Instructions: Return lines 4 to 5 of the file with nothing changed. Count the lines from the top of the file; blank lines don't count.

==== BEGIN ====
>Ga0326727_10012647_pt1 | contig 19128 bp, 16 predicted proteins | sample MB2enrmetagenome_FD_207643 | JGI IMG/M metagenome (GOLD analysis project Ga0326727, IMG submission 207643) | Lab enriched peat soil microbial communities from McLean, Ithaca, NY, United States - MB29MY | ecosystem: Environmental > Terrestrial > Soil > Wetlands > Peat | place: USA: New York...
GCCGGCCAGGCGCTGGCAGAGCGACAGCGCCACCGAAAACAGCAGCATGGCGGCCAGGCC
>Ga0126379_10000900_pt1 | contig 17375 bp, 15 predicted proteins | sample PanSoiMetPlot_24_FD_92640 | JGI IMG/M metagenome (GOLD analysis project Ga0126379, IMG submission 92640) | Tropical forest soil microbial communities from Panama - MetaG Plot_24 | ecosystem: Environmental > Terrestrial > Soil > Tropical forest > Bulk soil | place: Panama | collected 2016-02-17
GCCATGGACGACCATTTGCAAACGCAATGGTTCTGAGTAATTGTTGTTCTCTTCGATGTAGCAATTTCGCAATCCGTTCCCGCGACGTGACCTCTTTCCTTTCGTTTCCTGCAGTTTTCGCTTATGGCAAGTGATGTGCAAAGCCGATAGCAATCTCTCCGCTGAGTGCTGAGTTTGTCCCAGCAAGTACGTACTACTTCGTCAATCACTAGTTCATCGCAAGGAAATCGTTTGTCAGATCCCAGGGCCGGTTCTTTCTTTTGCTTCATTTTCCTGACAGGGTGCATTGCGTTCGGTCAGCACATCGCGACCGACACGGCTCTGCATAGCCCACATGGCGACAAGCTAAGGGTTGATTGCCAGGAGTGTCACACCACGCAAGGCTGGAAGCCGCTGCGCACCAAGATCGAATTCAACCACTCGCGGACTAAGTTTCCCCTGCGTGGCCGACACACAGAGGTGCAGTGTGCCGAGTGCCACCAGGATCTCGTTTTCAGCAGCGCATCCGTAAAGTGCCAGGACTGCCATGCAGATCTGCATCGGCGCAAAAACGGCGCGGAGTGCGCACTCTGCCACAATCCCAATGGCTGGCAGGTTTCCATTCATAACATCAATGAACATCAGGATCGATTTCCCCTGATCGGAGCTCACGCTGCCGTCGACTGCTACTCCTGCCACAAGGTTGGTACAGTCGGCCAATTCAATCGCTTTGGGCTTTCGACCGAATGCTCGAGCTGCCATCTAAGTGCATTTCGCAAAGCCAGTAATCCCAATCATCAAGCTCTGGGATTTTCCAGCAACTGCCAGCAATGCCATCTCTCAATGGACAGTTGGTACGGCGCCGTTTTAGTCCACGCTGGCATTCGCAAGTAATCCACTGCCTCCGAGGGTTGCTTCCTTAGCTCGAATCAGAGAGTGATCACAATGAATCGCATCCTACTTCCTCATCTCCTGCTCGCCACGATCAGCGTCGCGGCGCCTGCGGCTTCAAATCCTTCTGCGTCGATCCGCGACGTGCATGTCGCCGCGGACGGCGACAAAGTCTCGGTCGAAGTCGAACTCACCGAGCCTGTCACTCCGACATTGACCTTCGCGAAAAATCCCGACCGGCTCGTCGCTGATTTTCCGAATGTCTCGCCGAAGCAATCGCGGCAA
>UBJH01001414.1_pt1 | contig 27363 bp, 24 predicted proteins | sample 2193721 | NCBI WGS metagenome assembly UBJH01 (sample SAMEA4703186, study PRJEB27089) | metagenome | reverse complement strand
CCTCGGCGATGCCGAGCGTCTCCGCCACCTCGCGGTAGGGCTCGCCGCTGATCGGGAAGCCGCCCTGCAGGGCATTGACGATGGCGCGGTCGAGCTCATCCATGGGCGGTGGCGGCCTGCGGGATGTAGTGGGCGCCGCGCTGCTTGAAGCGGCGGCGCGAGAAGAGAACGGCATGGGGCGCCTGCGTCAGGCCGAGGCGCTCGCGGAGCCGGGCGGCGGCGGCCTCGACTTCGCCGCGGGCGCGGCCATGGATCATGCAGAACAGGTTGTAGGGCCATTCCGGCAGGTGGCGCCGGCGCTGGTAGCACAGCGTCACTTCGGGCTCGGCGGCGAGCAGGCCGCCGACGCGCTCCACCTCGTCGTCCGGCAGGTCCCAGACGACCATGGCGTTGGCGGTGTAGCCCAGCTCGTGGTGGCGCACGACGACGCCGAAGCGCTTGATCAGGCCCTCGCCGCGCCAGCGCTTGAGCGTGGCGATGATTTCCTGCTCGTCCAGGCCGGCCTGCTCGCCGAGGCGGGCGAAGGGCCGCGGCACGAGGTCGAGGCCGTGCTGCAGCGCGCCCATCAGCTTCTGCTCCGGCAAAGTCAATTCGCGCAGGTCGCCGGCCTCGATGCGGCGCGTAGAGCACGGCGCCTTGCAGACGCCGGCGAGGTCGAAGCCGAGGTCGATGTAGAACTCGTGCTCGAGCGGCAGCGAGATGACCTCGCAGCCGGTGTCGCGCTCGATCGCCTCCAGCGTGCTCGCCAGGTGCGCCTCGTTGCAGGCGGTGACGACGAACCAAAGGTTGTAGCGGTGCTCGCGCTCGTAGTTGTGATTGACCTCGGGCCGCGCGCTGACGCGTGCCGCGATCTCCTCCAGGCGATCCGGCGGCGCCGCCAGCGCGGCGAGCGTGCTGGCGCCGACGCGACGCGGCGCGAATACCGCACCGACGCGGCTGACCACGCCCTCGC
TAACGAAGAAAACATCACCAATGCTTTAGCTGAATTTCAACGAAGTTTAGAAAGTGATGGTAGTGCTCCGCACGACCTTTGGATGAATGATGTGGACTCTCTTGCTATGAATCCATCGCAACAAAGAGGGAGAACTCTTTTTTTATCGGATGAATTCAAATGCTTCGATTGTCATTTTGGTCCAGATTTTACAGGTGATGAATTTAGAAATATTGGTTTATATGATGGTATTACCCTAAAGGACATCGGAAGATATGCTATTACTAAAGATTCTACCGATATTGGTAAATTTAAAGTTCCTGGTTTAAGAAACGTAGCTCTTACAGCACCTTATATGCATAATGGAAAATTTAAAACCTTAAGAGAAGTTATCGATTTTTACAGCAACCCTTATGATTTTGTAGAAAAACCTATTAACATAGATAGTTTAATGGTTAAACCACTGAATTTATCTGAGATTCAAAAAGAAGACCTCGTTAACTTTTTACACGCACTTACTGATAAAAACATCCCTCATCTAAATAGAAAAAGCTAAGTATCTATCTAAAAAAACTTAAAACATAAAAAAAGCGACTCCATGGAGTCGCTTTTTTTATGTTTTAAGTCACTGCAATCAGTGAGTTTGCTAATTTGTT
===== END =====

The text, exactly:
GCCATGGACGACCATTTGCAAACGCAATGGTTCTGAGTAATTGTTGTTCTCTTCGATGTAGCAATTTCGCAATCCGTTCCCGCGACGTGACCTCTTTCCTTTCGTTTCCTGCAGTTTTCGCTTATGGCAAGTGATGTGCAAAGCCGATAGCAATCTCTCCGCTGAGTGCTGAGTTTGTCCCAGCAAGTACGTACTACTTCGTCAATCACTAGTTCATCGCAAGGAAATCGTTTGTCAGATCCCAGGGCCGGTTCTTTCTTTTGCTTCATTTTCCTGACAGGGTGCATTGCGTTCGGTCAGCACATCGCGACCGACACGGCTCTGCATAGCCCACATGGCGACAAGCTAAGGGTTGATTGCCAGGAGTGTCACACCACGCAAGGCTGGAAGCCGCTGCGCACCAAGATCGAATTCAACCACTCGCGGACTAAGTTTCCCCTGCGTGGCCGACACACAGAGGTGCAGTGTGCCGAGTGCCACCAGGATCTCGTTTTCAGCAGCGCATCCGTAAAGTGCCAGGACTGCCATGCAGATCTGCATCGGCGCAAAAACGGCGCGGAGTGCGCACTCTGCCACAATCCCAATGGCTGGCAGGTTTCCATTCATAACATCAATGAACATCAGGATCGATTTCCCCTGATCGGAGCTCACGCTGCCGTCGACTGCTACTCCTGCCACAAGGTTGGTACAGTCGGCCAATTCAATCGCTTTGGGCTTTCGACCGAATGCTCGAGCTGCCATCTAAGTGCATTTCGCAAAGCCAGTAATCCCAATCATCAAGCTCTGGGATTTTCCAGCAACTGCCAGCAATGCCATCTCTCAATGGACAGTTGGTACGGCGCCGTTTTAGTCCACGCTGGCATTCGCAAGTAATCCACTGCCTCCGAGGGTTGCTTCCTTAGCTCGAATCAGAGAGTGATCACAATGAATCGCATCCTACTTCCTCATCTCCTGCTCGCCACGATCAGCGTCGCGGCGCCTGCGGCTTCAAATCCTTCTGCGTCGATCCGCGACGTGCATGTCGCCGCGGACGGCGACAAAGTCTCGGTCGAAGTCGAACTCACCGAGCCTGTCACTCCGACATTGACCTTCGCGAAAAATCCCGACCGGCTCGTCGCTGATTTTCCGAATGTCTCGCCGAAGCAATCGCGGCAA
>UBJH01001414.1_pt1 | contig 27363 bp, 24 predicted proteins | sample 2193721 | NCBI WGS metagenome assembly UBJH01 (sample SAMEA4703186, study PRJEB27089) | metagenome | reverse complement strand